Previous studies of interventions in acute myocardial infarction (MI) have attempted to determine which intervention is better, thrombolytic agents or angioplasty. One possible alternative would be to use both interventions in patients with acute MI. Some small studies have raised the concern that thrombolytic use before angioplasty would significantly increase the risk of bleeding. Ross and colleagues studied the safety and effectiveness of using a short-acting thrombolytic agent followed by angioplasty in patients with acute MI.
Patients who met the criteria for acute MI were eligible for the study. All of these patients received aspirin and heparin therapy before the start of the study interventions. They were then randomized to receive a 50-mg bolus of recombinant tissue-type plasminogen activator (rt-PA) or placebo. The half-life of rt-PA is 4.5 minutes. All patients were then studied by coronary angiography followed immediately by angioplasty if it was indicated. Outcome measures were patency rates at the time of the initial angiography, technical results of angioplasty, complication rates, left ventricular function and time to restored patency following angiography.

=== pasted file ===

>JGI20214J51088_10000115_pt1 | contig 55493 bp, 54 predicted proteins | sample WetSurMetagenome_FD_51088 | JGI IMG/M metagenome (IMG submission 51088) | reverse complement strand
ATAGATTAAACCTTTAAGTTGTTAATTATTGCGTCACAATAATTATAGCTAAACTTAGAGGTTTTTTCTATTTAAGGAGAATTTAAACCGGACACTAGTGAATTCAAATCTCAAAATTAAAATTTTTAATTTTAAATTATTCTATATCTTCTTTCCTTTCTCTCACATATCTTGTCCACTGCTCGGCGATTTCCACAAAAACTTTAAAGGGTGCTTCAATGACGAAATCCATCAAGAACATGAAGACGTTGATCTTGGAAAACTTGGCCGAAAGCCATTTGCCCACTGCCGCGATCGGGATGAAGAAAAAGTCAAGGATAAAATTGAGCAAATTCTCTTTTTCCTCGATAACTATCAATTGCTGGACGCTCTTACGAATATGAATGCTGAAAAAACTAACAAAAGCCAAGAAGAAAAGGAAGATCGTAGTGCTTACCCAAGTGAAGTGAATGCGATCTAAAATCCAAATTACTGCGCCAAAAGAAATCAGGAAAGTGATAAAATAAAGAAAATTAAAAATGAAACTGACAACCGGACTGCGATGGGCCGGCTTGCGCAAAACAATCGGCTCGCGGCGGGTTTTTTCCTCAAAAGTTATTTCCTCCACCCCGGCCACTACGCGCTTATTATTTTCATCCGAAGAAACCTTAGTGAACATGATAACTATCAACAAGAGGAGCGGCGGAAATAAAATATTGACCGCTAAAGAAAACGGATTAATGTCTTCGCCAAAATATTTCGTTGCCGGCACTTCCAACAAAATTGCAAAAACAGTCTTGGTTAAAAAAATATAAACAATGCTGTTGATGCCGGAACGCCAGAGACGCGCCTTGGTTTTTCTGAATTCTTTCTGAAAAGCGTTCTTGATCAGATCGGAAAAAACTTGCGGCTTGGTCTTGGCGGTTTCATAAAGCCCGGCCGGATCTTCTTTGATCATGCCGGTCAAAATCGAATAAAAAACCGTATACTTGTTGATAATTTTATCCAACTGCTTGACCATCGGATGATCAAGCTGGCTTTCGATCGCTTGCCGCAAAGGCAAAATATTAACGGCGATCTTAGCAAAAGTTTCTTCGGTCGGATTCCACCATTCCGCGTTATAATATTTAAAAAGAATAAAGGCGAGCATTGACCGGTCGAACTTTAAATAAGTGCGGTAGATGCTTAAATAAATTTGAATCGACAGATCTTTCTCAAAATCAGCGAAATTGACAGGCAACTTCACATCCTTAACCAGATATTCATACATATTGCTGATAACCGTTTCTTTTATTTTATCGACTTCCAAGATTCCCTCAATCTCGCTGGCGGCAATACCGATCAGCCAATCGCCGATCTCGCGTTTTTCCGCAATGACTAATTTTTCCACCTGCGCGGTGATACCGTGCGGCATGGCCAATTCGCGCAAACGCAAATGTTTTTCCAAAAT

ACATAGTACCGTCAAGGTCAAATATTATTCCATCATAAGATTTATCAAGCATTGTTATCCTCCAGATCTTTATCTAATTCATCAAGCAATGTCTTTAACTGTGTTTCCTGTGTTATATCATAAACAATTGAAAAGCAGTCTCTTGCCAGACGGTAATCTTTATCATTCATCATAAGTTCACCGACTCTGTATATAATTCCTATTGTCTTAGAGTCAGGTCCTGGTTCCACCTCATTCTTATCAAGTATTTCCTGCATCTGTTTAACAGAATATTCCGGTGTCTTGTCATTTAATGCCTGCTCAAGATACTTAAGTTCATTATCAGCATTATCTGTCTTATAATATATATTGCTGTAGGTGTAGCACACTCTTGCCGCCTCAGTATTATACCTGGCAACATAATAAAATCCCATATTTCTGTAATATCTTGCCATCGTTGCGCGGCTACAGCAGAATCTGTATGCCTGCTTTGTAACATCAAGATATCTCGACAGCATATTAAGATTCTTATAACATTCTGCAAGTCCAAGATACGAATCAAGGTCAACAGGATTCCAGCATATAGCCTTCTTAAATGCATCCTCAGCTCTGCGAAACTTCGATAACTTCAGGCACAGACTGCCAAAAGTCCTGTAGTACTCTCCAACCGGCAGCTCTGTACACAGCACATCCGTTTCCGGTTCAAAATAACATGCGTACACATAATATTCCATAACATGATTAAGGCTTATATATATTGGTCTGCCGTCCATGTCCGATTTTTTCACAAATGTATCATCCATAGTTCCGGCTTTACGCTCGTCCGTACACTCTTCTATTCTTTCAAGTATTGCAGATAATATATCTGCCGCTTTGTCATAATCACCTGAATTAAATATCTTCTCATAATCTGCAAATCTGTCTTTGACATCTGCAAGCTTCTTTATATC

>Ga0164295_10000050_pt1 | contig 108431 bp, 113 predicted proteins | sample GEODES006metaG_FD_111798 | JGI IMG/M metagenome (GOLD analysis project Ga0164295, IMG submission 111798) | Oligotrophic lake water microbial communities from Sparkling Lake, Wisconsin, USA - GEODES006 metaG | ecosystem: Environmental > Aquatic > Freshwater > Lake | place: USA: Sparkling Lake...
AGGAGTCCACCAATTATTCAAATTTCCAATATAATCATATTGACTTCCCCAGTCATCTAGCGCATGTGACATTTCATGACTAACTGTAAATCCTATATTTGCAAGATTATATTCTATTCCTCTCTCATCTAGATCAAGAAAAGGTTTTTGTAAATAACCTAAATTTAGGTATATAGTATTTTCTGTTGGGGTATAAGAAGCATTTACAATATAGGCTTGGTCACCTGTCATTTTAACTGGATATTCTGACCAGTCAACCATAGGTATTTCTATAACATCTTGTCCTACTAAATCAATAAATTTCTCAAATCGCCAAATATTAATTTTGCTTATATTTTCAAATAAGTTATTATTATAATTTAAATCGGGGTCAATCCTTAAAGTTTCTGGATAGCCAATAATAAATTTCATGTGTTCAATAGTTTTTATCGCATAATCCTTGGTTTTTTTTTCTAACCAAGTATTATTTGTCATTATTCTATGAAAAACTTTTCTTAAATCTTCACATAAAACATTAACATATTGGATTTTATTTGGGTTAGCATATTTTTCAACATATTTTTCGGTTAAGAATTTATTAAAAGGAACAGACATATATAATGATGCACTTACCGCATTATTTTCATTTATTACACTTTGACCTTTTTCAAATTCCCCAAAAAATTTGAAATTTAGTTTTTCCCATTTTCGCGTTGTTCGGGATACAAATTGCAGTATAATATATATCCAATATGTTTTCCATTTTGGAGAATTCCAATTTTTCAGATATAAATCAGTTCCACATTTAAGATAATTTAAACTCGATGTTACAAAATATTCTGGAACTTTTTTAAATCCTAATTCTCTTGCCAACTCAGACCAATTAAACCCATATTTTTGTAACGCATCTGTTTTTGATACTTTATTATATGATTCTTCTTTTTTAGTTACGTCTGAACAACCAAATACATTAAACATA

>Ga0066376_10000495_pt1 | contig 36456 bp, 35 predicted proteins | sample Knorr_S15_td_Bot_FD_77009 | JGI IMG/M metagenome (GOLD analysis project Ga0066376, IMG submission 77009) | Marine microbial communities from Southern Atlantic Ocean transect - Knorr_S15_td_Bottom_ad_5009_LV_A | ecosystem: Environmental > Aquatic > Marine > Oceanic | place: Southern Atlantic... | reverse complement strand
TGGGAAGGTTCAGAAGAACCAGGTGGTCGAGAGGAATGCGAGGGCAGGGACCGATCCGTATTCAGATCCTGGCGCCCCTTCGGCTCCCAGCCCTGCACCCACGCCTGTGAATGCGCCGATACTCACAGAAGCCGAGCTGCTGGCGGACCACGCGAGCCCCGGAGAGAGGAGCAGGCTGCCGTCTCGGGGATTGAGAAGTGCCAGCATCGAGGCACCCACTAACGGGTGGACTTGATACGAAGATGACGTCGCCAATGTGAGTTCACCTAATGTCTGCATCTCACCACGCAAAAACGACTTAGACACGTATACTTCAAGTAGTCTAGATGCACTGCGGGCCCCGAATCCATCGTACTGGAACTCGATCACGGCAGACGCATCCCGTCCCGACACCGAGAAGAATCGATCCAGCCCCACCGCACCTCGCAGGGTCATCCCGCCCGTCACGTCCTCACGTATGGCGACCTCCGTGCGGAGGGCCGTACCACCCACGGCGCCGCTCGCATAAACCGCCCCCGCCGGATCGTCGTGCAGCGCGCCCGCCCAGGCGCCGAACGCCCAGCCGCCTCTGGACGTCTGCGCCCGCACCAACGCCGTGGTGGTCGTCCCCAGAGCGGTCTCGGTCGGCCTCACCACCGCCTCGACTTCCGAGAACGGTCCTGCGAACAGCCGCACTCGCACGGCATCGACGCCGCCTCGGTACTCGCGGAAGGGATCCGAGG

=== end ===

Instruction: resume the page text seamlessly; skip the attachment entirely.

The patency rate of coronary arteries at the time of initial angiography was 61 percent in patients who received rt-PA versus 34 percent in patients who received placebo. Restoration of closed artery rates was similar in the two groups. Left ventricular function was the same in the two groups during the start of the angiography, but the convalescent ejection fraction was better if patency of the affected artery was re-established within one hour of the diagnosis. There were no significant differences between the groups with regard to bleeding complications. An interesting point is that 88 percent of the patients had a delay of more than one hour between the establishment of the diagnosis of acute MI and the starting time of the angiography.
The authors conclude that treatment with the combination of a short-acting thrombolytic agent and angioplasty provided better patient outcomes than angioplasty alone, with no increased incidence of adverse events. This was particularly true if angioplasty was delayed for more than one hour.